Sunday, 24 November 2013
Kim's Review : The White Princess
As daughter of King Edward of York with no known surviving brothers (the Princes in the Tower who went missing were her brothers), Elizabeth had the strongest claim to the throne. But Henry VII who defeated King Richard III (he was betrayed by his own allies) in the Battle of Bosworth, chose to claim his right to the throne by a tenuous claim of inheritance from John of Gaunt. So he crowned himself king, before his marriage to Elizabeth and only crowned her as Queen of England after their son Arthur was a year old.
Margaret passes on her own insecurities to her son, and Henry the VII having spent most of his life outside England in exile, has no one he can trust in his court other than his mother and uncle Jasper Tudor. Unfortunately for her, Elizabeth has inherited the York charm and the people of the country genuinely love her and the Yorks, which only makes her husband more suspicious of her and her intentions. Henry's paranoias soon get the better of him and his impoverished existence when in exile, makes him an avaricious tax collector, which makes him even less liked by the public.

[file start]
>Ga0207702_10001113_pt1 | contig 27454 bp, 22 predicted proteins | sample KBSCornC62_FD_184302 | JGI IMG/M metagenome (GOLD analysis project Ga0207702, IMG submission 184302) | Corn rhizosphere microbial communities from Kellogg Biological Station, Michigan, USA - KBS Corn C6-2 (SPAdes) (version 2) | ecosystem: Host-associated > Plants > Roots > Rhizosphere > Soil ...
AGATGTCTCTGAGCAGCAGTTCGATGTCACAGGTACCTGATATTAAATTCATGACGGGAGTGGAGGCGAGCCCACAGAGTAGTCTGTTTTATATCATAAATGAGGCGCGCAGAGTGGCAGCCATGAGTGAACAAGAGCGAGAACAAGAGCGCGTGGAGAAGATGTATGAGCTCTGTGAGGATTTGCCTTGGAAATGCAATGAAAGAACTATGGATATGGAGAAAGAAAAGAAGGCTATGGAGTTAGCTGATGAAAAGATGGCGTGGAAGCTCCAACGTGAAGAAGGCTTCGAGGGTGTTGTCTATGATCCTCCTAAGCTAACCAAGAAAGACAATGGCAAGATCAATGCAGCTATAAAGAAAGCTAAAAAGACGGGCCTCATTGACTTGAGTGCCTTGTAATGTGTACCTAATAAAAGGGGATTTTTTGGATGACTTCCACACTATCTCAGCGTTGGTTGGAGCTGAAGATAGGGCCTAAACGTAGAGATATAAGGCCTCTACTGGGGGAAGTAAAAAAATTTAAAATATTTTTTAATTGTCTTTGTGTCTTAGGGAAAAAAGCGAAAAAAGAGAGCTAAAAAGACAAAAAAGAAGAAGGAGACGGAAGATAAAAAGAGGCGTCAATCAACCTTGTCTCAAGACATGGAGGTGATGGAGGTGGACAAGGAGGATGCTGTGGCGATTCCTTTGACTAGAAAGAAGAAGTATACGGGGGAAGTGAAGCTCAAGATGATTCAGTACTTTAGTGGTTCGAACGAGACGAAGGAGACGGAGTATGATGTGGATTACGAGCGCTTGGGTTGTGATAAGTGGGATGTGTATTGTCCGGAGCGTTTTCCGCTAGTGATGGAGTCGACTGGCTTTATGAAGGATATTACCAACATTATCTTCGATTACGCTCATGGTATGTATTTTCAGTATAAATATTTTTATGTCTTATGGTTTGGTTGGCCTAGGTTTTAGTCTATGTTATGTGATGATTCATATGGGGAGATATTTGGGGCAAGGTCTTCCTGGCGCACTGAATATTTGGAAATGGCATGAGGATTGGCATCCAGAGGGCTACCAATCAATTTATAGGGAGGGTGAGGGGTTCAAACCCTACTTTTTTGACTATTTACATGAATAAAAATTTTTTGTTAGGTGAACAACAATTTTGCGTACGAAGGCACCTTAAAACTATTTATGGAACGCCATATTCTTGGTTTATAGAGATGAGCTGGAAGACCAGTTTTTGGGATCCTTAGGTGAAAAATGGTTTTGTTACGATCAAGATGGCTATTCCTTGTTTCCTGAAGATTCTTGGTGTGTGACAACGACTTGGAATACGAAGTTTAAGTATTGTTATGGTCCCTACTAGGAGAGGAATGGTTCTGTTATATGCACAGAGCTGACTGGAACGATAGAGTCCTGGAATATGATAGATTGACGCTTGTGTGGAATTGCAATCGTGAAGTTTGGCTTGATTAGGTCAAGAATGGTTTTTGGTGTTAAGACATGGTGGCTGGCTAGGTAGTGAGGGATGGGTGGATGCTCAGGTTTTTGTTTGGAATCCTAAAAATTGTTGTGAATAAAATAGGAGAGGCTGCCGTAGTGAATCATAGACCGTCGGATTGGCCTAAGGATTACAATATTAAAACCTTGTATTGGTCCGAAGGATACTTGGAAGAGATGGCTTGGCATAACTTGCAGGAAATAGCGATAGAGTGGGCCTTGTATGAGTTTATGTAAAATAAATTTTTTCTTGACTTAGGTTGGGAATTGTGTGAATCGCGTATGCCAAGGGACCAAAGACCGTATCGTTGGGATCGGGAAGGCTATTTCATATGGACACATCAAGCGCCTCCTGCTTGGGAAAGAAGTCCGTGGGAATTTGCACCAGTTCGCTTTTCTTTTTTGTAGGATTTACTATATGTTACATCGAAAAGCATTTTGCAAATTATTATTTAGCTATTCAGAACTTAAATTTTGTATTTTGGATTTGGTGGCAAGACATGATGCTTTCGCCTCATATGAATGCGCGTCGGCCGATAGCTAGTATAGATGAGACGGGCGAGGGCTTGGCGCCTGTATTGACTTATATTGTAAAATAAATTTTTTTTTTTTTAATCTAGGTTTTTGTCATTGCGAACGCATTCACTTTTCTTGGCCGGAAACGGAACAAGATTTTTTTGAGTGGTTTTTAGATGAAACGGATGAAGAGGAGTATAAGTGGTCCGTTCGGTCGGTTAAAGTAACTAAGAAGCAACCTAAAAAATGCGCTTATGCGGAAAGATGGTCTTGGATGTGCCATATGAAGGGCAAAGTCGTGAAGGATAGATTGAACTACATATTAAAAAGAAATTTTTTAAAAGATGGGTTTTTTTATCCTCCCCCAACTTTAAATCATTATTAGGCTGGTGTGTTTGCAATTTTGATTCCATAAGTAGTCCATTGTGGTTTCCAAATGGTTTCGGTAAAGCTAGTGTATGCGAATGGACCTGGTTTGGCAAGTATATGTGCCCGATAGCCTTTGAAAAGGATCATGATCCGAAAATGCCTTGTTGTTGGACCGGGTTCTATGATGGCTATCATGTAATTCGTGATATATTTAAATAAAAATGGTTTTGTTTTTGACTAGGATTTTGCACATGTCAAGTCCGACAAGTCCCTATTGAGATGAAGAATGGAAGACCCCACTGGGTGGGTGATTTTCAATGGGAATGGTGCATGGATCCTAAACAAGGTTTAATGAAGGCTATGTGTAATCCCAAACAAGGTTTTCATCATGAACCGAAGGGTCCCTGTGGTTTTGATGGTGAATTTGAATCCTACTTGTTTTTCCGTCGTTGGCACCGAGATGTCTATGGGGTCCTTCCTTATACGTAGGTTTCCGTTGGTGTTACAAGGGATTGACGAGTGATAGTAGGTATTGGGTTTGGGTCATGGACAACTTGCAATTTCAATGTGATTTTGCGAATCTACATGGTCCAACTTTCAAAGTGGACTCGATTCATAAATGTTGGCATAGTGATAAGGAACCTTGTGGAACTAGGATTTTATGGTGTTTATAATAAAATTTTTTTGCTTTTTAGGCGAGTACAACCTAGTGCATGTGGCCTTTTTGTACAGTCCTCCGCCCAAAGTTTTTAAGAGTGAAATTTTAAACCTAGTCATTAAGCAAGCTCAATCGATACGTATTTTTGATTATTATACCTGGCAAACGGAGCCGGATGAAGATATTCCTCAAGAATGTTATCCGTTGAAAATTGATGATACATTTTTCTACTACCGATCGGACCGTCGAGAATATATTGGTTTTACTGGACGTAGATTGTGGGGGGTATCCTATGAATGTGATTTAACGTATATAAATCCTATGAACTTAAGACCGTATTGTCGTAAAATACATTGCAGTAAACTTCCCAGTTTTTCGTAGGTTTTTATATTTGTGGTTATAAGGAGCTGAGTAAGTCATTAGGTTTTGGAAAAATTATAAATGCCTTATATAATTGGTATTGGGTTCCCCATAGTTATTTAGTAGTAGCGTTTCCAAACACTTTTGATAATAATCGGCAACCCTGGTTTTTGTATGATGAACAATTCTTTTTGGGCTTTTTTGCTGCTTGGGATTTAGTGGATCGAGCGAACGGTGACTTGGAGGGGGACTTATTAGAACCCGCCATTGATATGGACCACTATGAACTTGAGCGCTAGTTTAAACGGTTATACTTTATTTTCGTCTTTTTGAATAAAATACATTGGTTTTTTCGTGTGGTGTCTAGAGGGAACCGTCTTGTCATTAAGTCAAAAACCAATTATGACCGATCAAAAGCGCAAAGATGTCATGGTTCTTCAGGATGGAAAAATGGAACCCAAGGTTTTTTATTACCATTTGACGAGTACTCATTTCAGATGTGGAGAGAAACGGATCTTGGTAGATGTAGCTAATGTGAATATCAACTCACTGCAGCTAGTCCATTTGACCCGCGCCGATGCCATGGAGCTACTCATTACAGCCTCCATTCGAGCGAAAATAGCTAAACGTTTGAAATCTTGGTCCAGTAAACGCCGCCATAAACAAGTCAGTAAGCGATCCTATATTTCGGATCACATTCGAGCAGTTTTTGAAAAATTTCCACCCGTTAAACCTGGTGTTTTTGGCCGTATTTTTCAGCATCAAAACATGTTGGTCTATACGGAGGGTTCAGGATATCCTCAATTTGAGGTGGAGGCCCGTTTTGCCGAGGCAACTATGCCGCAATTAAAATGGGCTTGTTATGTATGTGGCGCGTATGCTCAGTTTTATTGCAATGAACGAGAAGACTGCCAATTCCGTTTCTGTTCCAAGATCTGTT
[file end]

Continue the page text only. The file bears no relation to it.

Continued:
The constant rumors of a surviving male York heir who was spirited away by his mother Elizabeth Woodville, keeps rallying the discontents in England to a new cause against King Henry Tudor and result in many minor battles. It is at this point of the story that Philippa Gregory finally introduces Perkin Warbeck who claimed to be Richard of Shrewsbury, Duke of York, the younger son of King Edward IV and missing brother of Elizabeth of York as a contender to the throne who is defeated and imprisoned by Henry VII. In her novel, Gregory believes that Warbeck was indeed who he claimed to be and his sister accepted it in secret, but due to the threat from her husband, she never acknowledges it in public. (a lot of contemporary historians also believe this line of thought, because of Elizabeth Woodville's support to his cause)
The book ends with the execution of Perkin Warbeck.
The glimpses of Elizabeth of York, that I had seen in The Red Queen intrigued me and made me really keen to read "The White Princess". However, the spunky Elizabeth of York who stood up to her future Mother-in-law Margaret Beaufort, is completely subdued in this book. Margaret Beaufort rules her son and England with a heavy hand and in Philippa Gregory's interpretation, Margaret is a complete terror to her daughter-in-law. The only person who can stand up to her is Elizabeth Woodville. The tyranny of her Mother-in-law and the suspicions of her husband, make Elizabeth of York a much more watered down character that I had expected her to be. But I guess, that was the only way to adhere to the historical facts, given Margaret Beauforts control over Henry and the Kingdom.
It's worth a read to complete the "Cousins War" Series and to get a continuity into starting the "Tudor" Series - The Constant Princess (Catherine of Aragorn)
Rating : 4/ 5
Also Read Kim's Reviews of the other books in Philippa Gregory's - "Cousins War" Series:
The Lady of The Rivers
The White Queen
The Red Queen
The Kingmaker's Daughter